Changing Feasts in the Church


graham3 asked this follow-up question on 1/27/2001:

Thank you Father. I think I understand your example re Liberation Theology (see cremation). But I have difficulty in allowing a freedom of discernment to an x degree. This lack of guidance I think has led over the past 30 years to ever more empty churches. As an example. Cont

A few years ago The Bishops Conference of England and Wales announced that they were intending to end Holydays of Obligation and move them all to Sunday irrespective of the date they fell on. Their reason was that Catholics already had enough to cope with in their everyday lives i.e. work, school etc without being obliged to attend Mass. This caused a major uproar and the decision was made by the Bishops "with great sadness" to leave the Holydays as they were. Unfortunately churches that were filled prior to the Bishops announcement are now almost empty. The same with Sunday obligations. The introduction of the Saturday evening Mass for Sunday caused an all round drop in attendances on both days. Strangely enough the Parishes that kept to Sunday Masses only are still full.

God bless





The joy of the Lord be in your heart.

In Peru happened something similar you describe in your post. Ascension of the Lord, Corpus Christi, etc. etc. are celebrated now on Sunday. The question if this is adequate is open to debate. Your question focuses on discernment.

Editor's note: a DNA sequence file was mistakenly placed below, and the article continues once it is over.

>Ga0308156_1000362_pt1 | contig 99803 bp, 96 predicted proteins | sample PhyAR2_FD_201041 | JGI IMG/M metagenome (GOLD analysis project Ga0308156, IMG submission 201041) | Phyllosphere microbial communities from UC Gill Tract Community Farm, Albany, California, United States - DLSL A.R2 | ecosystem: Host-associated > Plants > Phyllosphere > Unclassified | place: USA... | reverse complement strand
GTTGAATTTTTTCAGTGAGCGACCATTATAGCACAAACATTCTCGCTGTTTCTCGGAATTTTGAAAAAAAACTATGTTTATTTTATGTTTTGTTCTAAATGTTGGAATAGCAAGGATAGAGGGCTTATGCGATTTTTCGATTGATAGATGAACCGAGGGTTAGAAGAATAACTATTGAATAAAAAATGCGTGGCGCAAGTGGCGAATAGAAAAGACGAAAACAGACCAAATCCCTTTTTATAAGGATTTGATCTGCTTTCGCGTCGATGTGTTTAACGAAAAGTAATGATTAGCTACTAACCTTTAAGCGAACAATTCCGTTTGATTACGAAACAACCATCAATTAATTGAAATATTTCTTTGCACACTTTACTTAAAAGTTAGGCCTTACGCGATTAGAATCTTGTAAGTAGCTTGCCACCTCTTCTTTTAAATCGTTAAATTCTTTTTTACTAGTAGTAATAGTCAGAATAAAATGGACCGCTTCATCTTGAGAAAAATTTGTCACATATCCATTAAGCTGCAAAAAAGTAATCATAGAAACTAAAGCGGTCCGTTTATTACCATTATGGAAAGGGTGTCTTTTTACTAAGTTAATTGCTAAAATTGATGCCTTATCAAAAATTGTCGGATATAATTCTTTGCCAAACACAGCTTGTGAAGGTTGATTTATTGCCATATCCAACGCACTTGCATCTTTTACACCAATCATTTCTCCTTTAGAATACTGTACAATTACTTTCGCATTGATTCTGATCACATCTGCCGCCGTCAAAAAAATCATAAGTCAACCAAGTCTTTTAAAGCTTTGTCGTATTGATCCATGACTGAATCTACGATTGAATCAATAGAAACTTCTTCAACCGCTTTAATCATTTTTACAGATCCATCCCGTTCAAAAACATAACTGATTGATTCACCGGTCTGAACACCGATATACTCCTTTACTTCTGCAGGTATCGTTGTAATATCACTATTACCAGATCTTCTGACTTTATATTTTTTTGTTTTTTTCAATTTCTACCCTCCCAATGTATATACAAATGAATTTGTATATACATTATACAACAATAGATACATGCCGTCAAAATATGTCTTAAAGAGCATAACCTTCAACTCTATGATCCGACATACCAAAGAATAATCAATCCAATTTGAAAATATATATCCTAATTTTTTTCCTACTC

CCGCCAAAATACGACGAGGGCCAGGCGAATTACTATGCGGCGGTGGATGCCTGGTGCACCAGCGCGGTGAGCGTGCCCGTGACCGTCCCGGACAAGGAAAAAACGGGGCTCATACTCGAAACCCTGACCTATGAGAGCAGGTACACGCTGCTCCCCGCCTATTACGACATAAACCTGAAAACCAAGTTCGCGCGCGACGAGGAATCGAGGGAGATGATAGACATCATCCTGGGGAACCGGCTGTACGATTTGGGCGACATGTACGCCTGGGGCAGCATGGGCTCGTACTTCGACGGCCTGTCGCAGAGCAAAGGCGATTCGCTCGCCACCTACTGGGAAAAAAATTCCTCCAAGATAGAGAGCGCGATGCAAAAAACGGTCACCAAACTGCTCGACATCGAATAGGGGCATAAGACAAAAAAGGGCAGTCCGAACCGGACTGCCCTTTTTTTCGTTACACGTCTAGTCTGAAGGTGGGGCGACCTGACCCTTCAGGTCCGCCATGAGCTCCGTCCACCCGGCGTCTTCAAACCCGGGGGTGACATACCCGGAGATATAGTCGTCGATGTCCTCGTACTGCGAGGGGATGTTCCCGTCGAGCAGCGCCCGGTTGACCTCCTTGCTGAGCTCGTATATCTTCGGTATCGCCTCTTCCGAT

Looking at my personal experience I would doubt that the Bishops' announcement is the real cause of the diminishing assistance at Sunday Mass. It sounds suspiciously like the argument "post hoc propter hoc – it happened afterwards so it is because of it". I've have been involved with the same Parrish, for almost 30 years. From 1965 to 1978, the assistance dropped 50%. The reasons were not the changing of the day of celebration or the different Mass schedule. It was definitely secularization. Society lost slowly all vestiges of Christian standard and model and became paganized.

In the times before Christianity in some way put order even in public life. The crumbling of broad-spectrum Christian public custom to do things was the reason that many of those that attended Mass didn't come anymore. Christian pattern in every day life didn't anymore prop up the habit to attend. There was no deeper motivation.

I think you can't recuperate assistance precepts. I'm talking about pastoral procedures not intrinsical value and obligation. What has been lost on the way was a real and profound relationship with God. Therefore, we should strive to encourage real conversion. And those who experience the Eucharist, as a moment of life-giving encounter with the Lord won't have any problem regarding the hour, the day or other circumstances. They will react like the martyrs of Bitynia when the prefect wanted to prohibit their Eucharistic assemblies: "We can't live without the Lords sacrifice".

In my former answer, I was talking about discernment regarding subjects that are not obligatory and where the application is under the free decision. However, regarding Mass the pastoral endeavor shouldn't be pondering the precepts but testimonial preaching of the good news so that we live our faith with the enthusiasm of the first Christians. Just what John Paul II is requesting of all Catholics.

There can never be a freedom of discernment of what is obligatory. But the way of approaching a truth or precepts in order to apply them depends heavily from the discernment of the situation at hand.

God bless you










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